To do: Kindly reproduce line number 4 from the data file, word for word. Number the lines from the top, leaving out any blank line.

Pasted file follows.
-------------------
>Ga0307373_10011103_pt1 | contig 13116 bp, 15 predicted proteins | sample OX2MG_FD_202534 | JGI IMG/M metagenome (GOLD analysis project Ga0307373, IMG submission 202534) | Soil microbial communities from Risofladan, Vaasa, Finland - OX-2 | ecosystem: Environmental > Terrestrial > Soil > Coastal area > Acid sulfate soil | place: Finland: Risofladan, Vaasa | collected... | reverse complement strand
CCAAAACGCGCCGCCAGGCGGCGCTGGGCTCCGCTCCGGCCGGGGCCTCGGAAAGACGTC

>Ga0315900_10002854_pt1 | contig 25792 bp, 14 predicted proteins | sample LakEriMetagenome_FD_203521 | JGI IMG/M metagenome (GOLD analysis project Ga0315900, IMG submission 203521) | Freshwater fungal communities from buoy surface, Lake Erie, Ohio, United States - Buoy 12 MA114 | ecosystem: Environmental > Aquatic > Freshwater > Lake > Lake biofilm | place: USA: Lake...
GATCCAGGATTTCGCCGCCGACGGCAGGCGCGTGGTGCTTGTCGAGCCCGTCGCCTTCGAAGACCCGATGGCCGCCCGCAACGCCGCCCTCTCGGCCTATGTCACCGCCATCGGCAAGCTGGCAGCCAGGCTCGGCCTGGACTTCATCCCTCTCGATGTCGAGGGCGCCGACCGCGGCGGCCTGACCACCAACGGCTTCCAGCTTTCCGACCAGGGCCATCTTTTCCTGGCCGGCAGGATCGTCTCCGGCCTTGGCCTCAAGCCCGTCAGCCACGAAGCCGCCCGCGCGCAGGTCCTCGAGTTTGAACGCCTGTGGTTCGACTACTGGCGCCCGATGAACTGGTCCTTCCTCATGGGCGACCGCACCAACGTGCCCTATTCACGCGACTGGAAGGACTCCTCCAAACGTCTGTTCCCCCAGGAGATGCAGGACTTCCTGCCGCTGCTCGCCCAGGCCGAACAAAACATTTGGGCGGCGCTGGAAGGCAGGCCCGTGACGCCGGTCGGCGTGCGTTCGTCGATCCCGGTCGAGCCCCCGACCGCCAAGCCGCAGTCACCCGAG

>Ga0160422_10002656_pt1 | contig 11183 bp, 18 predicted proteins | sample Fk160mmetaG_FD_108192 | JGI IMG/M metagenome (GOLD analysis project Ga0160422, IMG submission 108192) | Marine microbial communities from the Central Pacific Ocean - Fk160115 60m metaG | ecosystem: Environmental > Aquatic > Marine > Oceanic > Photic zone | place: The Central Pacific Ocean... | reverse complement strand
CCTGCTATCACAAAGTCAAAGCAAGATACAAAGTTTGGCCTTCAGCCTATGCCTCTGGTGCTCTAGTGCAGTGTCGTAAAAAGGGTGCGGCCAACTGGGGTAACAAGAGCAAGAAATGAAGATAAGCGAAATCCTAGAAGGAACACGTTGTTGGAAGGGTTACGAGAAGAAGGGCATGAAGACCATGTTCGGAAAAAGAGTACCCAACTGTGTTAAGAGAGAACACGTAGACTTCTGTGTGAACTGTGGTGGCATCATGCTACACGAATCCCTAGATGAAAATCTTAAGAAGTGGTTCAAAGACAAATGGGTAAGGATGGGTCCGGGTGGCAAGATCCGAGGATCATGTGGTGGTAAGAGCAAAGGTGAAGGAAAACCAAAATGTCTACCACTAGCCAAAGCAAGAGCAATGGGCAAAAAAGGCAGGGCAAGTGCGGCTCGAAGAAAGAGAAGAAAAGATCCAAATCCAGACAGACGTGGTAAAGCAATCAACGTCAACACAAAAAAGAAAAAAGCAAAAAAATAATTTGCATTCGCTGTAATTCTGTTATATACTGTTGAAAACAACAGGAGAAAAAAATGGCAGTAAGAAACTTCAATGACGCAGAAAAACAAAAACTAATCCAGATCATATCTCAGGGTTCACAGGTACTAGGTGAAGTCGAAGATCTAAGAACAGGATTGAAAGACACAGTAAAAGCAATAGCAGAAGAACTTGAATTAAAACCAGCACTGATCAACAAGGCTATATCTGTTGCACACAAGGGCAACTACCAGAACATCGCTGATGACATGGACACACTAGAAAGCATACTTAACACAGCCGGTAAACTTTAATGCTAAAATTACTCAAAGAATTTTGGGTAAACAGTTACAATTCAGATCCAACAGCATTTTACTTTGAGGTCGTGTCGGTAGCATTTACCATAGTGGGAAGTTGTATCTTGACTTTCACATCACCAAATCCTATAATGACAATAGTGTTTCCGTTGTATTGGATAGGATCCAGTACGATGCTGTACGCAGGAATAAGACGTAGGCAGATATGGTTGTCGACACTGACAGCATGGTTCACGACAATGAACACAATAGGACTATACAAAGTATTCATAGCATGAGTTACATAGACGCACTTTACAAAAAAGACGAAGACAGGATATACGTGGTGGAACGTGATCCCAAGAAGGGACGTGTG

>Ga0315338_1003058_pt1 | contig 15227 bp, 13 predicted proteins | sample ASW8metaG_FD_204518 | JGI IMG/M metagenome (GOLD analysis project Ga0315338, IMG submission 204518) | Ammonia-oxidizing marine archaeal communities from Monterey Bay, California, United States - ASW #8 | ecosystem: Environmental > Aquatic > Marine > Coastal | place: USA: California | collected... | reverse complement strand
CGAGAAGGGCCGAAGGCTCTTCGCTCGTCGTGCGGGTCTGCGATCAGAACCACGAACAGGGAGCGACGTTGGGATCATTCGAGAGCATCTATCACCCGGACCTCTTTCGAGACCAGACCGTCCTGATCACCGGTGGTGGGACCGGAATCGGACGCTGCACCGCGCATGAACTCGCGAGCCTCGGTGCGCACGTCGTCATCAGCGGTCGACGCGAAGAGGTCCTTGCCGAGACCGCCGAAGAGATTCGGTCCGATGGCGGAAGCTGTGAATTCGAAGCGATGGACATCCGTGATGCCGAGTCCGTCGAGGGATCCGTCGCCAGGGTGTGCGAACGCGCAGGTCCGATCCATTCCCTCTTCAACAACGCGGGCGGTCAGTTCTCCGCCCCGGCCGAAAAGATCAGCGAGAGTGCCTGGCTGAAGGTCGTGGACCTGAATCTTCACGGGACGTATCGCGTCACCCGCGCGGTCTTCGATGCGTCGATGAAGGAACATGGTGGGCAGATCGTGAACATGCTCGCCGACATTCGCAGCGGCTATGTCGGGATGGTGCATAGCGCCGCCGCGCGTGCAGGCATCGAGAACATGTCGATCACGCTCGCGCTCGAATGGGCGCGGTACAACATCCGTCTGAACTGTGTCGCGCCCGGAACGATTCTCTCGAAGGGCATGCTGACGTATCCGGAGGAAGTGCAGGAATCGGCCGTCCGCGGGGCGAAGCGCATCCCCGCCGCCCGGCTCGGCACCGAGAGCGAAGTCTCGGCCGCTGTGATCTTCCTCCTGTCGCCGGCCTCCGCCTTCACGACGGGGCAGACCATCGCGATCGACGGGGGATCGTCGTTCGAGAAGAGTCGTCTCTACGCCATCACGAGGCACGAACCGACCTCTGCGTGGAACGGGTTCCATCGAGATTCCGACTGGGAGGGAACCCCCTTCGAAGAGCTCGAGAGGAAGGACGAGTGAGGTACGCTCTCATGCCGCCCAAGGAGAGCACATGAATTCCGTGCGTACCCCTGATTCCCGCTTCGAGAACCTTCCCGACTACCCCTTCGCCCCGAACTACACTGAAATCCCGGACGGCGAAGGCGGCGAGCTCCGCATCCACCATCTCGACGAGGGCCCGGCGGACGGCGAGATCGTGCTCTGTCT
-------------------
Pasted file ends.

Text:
GATCCAGGATTTCGCCGCCGACGGCAGGCGCGTGGTGCTTGTCGAGCCCGTCGCCTTCGAAGACCCGATGGCCGCCCGCAACGCCGCCCTCTCGGCCTATGTCACCGCCATCGGCAAGCTGGCAGCCAGGCTCGGCCTGGACTTCATCCCTCTCGATGTCGAGGGCGCCGACCGCGGCGGCCTGACCACCAACGGCTTCCAGCTTTCCGACCAGGGCCATCTTTTCCTGGCCGGCAGGATCGTCTCCGGCCTTGGCCTCAAGCCCGTCAGCCACGAAGCCGCCCGCGCGCAGGTCCTCGAGTTTGAACGCCTGTGGTTCGACTACTGGCGCCCGATGAACTGGTCCTTCCTCATGGGCGACCGCACCAACGTGCCCTATTCACGCGACTGGAAGGACTCCTCCAAACGTCTGTTCCCCCAGGAGATGCAGGACTTCCTGCCGCTGCTCGCCCAGGCCGAACAAAACATTTGGGCGGCGCTGGAAGGCAGGCCCGTGACGCCGGTCGGCGTGCGTTCGTCGATCCCGGTCGAGCCCCCGACCGCCAAGCCGCAGTCACCCGAG